I went down to their farm to visit their large collection of everything. They have a flock of mixed and very miscellaneous sheep, a collection of pigs (mostly rescues), some llamas, some alpacas, and of course my goats. We visited them in the order listed, starting out with capturing some escaped lambs who had gotten into one of the pig-pastures.
Finally we came around to the pasture of alpacas and the four angora goats from last year's purchase. While all four goats could use some dieting, I can't fault their care. All of them look happy and healthy. Ria is gorgeous; she looks like a stockier version of Sashimi with shining curls instead of waves. Maggy Lynn did not stay white, but came back to a strawberry blond, still with the bouncing ears. Kagan looks just like his big brother Lerris.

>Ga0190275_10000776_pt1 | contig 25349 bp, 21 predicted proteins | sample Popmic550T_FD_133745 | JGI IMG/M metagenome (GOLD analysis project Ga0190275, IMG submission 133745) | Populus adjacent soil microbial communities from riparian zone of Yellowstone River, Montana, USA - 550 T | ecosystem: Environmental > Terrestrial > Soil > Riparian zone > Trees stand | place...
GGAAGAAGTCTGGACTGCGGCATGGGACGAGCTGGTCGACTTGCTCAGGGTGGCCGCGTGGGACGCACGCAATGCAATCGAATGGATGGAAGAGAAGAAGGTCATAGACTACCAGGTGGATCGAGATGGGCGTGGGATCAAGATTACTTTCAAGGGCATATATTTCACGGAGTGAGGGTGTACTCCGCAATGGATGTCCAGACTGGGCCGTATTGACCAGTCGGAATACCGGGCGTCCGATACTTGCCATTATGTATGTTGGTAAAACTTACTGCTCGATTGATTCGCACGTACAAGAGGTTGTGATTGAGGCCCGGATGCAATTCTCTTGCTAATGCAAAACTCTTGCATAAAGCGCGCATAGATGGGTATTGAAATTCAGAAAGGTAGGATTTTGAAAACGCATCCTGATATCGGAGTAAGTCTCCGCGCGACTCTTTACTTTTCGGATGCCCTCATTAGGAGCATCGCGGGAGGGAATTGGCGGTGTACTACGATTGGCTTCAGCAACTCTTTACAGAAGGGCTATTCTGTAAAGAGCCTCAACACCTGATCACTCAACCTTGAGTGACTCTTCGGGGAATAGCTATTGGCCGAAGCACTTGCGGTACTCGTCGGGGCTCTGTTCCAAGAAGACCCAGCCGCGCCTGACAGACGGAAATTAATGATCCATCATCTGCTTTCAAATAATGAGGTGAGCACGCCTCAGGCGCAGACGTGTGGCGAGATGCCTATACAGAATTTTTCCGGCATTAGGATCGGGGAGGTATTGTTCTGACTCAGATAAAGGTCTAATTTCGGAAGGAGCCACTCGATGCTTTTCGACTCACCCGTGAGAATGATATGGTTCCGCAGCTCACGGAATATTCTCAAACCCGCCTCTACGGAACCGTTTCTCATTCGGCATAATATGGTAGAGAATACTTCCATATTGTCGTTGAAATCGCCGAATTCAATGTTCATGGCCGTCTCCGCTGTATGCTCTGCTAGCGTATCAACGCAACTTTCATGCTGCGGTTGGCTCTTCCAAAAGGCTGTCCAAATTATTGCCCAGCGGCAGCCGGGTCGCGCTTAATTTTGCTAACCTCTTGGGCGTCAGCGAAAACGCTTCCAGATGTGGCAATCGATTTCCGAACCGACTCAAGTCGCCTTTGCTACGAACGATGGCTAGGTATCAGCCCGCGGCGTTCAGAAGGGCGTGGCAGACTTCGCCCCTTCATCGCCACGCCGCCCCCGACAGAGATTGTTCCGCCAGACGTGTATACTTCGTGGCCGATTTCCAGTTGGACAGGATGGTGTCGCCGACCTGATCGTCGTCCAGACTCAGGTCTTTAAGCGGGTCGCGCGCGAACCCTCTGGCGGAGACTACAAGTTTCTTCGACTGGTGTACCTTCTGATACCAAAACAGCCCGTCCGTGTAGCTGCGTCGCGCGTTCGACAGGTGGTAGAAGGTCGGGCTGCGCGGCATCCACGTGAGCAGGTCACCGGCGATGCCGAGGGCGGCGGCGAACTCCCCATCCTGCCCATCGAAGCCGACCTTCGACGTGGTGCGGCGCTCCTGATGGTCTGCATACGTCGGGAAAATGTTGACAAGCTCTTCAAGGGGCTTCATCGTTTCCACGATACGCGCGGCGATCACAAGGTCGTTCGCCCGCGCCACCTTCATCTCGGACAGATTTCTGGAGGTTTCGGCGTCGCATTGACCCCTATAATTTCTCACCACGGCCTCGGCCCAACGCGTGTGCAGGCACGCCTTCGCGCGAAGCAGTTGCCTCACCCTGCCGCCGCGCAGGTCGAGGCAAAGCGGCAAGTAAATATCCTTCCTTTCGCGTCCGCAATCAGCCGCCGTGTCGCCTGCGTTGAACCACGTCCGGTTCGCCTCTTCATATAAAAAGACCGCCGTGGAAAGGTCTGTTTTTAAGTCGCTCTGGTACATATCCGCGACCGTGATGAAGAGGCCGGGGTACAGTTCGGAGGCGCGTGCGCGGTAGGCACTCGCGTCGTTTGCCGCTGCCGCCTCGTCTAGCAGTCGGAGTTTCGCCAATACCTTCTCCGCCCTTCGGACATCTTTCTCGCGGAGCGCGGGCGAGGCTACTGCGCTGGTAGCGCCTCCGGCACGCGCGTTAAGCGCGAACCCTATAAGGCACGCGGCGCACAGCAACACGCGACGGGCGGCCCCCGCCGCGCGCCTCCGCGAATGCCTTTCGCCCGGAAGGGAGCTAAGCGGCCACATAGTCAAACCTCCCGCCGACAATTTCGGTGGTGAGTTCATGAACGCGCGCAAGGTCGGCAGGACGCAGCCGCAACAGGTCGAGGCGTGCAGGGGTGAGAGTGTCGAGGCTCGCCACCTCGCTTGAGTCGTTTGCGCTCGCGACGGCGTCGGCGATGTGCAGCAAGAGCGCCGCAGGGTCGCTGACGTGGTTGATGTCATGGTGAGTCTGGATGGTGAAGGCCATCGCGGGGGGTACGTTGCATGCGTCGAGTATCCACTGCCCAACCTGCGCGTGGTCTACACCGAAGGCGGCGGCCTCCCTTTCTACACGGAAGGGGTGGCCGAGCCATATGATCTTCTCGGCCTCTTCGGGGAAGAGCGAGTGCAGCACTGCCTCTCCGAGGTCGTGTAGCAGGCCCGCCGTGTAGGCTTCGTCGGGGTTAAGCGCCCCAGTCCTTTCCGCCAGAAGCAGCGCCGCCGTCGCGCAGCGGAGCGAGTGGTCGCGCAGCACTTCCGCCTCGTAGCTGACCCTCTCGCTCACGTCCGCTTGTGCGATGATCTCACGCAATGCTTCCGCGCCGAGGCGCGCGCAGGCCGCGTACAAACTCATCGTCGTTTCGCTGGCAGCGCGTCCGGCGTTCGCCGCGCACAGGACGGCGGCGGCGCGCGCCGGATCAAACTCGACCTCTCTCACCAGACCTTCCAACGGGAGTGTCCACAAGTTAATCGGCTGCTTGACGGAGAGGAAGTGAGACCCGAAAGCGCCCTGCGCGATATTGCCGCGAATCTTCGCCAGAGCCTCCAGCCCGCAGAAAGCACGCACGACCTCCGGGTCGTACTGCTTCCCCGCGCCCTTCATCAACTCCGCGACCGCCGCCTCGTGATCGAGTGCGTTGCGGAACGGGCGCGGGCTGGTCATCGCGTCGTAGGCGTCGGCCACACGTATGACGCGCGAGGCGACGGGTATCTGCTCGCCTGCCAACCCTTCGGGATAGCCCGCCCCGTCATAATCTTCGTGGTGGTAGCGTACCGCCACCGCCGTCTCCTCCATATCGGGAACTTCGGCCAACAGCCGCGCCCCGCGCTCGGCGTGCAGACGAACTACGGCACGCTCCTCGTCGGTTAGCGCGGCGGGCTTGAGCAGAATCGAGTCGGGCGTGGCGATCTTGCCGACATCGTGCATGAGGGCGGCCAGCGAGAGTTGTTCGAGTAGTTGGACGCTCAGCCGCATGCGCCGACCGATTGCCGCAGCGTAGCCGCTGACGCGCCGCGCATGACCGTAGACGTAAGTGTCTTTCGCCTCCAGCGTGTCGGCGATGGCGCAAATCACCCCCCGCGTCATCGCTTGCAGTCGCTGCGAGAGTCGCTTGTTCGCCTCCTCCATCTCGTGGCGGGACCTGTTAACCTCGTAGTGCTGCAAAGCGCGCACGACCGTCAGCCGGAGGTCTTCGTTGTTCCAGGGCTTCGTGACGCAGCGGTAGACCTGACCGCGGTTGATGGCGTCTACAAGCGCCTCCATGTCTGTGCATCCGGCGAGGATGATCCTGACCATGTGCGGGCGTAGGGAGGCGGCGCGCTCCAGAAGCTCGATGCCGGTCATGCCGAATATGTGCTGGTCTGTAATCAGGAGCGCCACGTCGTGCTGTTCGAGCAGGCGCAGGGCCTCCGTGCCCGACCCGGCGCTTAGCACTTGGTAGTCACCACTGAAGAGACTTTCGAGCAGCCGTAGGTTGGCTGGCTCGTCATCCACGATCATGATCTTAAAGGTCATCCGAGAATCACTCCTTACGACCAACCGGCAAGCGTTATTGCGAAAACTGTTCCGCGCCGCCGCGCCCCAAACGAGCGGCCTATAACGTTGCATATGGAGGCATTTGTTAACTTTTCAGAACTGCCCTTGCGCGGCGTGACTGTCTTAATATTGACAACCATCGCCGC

The best part of my visit was seeing Julius, last summer's dead goat walking. He looks fantastic. He has curls with solid Crystal-spaced horns, a bit of a beard, and no trace of weakness anywhere. His whatever-it-was from last summer cleared up completely last fall, and he's big enough that you would never guess he had trouble. In fact, Julius is far larger than his twin sister Ida who is still here on our farm. I'm so glad for him, and for his owners. He's a really pretty boy now. They wethered him in January, so he has nice horns that are plenty wide/strong enough to grab, but they won't turn into clotheslines very quickly now, and of course his hair will stay nice longer, too.
I expect that they will be bringing Quince and Ria back over to our farm to be bred this fall. Maggy is probably big enough too, but we'll see for real once she's been sheared in August. I can argue both sides of breeding her, though. While she's plenty big enough, she's only a yearling, and while she *could* carry a kid, there's no reason to push her too young. It's not like they are trying to make money on their goats. ::grin::